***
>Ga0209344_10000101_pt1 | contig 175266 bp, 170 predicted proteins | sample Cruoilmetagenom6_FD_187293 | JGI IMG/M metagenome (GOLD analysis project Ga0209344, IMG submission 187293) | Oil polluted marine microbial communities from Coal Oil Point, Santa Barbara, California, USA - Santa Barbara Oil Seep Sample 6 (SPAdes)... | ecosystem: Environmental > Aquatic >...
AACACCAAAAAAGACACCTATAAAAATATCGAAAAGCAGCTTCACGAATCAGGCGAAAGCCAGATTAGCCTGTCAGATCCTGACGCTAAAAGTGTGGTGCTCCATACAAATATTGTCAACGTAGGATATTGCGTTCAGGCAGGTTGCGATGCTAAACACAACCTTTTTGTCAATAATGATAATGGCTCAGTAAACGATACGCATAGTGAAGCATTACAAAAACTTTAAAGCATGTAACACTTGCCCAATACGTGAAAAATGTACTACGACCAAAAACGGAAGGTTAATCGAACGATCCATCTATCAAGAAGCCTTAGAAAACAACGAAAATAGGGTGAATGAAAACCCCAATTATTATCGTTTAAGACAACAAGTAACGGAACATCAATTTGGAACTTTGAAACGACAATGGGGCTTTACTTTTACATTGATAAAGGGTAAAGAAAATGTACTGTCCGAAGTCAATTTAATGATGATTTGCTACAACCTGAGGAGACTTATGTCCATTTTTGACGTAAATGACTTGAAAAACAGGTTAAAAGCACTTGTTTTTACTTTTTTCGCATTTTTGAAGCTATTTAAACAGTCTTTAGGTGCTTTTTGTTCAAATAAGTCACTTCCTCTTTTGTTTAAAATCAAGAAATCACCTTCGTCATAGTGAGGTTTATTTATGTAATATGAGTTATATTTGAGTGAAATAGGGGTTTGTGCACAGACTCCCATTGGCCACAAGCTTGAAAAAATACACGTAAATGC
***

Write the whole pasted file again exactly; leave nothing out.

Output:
>Ga0209344_10000101_pt1 | contig 175266 bp, 170 predicted proteins | sample Cruoilmetagenom6_FD_187293 | JGI IMG/M metagenome (GOLD analysis project Ga0209344, IMG submission 187293) | Oil polluted marine microbial communities from Coal Oil Point, Santa Barbara, California, USA - Santa Barbara Oil Seep Sample 6 (SPAdes)... | ecosystem: Environmental > Aquatic >...
AACACCAAAAAAGACACCTATAAAAATATCGAAAAGCAGCTTCACGAATCAGGCGAAAGCCAGATTAGCCTGTCAGATCCTGACGCTAAAAGTGTGGTGCTCCATACAAATATTGTCAACGTAGGATATTGCGTTCAGGCAGGTTGCGATGCTAAACACAACCTTTTTGTCAATAATGATAATGGCTCAGTAAACGATACGCATAGTGAAGCATTACAAAAACTTTAAAGCATGTAACACTTGCCCAATACGTGAAAAATGTACTACGACCAAAAACGGAAGGTTAATCGAACGATCCATCTATCAAGAAGCCTTAGAAAACAACGAAAATAGGGTGAATGAAAACCCCAATTATTATCGTTTAAGACAACAAGTAACGGAACATCAATTTGGAACTTTGAAACGACAATGGGGCTTTACTTTTACATTGATAAAGGGTAAAGAAAATGTACTGTCCGAAGTCAATTTAATGATGATTTGCTACAACCTGAGGAGACTTATGTCCATTTTTGACGTAAATGACTTGAAAAACAGGTTAAAAGCACTTGTTTTTACTTTTTTCGCATTTTTGAAGCTATTTAAACAGTCTTTAGGTGCTTTTTGTTCAAATAAGTCACTTCCTCTTTTGTTTAAAATCAAGAAATCACCTTCGTCATAGTGAGGTTTATTTATGTAATATGAGTTATATTTGAGTGAAATAGGGGTTTGTGCACAGACTCCCATTGGCCACAAGCTTGAAAAAATACACGTAAATGC